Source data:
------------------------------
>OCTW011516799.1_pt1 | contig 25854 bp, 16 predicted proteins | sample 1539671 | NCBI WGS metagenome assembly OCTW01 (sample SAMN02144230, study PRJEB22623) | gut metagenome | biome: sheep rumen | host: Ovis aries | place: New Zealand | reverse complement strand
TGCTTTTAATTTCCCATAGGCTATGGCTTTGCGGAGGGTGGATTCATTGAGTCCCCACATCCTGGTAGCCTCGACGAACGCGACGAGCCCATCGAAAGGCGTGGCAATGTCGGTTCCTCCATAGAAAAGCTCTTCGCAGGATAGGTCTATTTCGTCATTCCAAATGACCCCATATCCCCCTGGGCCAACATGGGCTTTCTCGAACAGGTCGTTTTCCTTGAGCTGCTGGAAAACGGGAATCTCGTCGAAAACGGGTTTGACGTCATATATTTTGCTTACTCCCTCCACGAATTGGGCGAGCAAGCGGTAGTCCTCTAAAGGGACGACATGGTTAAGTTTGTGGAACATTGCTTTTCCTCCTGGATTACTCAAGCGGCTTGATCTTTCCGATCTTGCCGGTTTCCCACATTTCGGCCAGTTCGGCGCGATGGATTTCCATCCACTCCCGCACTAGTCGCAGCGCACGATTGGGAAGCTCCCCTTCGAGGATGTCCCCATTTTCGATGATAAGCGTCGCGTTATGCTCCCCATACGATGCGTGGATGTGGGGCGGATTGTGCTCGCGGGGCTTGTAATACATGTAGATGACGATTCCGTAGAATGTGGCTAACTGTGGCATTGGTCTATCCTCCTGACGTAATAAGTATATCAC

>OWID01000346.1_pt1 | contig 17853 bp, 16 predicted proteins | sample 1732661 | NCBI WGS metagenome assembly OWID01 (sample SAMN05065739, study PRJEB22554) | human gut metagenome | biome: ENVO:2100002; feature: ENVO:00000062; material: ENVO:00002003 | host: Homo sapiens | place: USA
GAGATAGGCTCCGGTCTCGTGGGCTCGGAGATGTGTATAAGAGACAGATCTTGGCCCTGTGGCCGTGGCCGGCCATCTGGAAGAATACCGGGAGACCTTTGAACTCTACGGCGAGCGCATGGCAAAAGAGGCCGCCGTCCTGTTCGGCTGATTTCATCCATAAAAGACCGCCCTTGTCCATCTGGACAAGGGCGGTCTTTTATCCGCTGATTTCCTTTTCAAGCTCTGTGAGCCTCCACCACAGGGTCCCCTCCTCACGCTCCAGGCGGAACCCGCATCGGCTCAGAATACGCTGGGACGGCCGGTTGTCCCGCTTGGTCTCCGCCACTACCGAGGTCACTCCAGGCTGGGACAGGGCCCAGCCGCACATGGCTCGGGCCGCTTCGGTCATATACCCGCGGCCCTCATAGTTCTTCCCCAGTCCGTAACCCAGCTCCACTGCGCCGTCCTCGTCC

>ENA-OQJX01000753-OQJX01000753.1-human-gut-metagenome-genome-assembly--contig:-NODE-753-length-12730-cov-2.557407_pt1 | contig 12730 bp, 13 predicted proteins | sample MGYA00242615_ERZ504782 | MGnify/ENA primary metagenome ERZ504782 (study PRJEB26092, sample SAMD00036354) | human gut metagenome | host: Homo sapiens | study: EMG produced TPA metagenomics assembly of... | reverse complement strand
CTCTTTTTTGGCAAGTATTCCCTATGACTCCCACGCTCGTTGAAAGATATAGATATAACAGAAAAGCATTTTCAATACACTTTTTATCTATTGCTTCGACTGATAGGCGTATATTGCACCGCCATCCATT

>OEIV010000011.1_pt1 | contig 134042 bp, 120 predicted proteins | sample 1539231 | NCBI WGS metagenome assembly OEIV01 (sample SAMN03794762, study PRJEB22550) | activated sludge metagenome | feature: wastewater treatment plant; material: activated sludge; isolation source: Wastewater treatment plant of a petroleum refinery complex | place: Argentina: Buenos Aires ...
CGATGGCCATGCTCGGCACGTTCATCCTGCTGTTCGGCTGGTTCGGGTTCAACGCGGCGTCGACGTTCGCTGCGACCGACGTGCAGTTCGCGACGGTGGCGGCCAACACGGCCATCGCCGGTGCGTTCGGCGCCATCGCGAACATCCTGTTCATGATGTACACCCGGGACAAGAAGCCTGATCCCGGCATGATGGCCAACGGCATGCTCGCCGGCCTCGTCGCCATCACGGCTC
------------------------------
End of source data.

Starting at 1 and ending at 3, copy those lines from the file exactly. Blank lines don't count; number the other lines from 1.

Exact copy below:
>OCTW011516799.1_pt1 | contig 25854 bp, 16 predicted proteins | sample 1539671 | NCBI WGS metagenome assembly OCTW01 (sample SAMN02144230, study PRJEB22623) | gut metagenome | biome: sheep rumen | host: Ovis aries | place: New Zealand | reverse complement strand
TGCTTTTAATTTCCCATAGGCTATGGCTTTGCGGAGGGTGGATTCATTGAGTCCCCACATCCTGGTAGCCTCGACGAACGCGACGAGCCCATCGAAAGGCGTGGCAATGTCGGTTCCTCCATAGAAAAGCTCTTCGCAGGATAGGTCTATTTCGTCATTCCAAATGACCCCATATCCCCCTGGGCCAACATGGGCTTTCTCGAACAGGTCGTTTTCCTTGAGCTGCTGGAAAACGGGAATCTCGTCGAAAACGGGTTTGACGTCATATATTTTGCTTACTCCCTCCACGAATTGGGCGAGCAAGCGGTAGTCCTCTAAAGGGACGACATGGTTAAGTTTGTGGAACATTGCTTTTCCTCCTGGATTACTCAAGCGGCTTGATCTTTCCGATCTTGCCGGTTTCCCACATTTCGGCCAGTTCGGCGCGATGGATTTCCATCCACTCCCGCACTAGTCGCAGCGCACGATTGGGAAGCTCCCCTTCGAGGATGTCCCCATTTTCGATGATAAGCGTCGCGTTATGCTCCCCATACGATGCGTGGATGTGGGGCGGATTGTGCTCGCGGGGCTTGTAATACATGTAGATGACGATTCCGTAGAATGTGGCTAACTGTGGCATTGGTCTATCCTCCTGACGTAATAAGTATATCAC

>OWID01000346.1_pt1 | contig 17853 bp, 16 predicted proteins | sample 1732661 | NCBI WGS metagenome assembly OWID01 (sample SAMN05065739, study PRJEB22554) | human gut metagenome | biome: ENVO:2100002; feature: ENVO:00000062; material: ENVO:00002003 | host: Homo sapiens | place: USA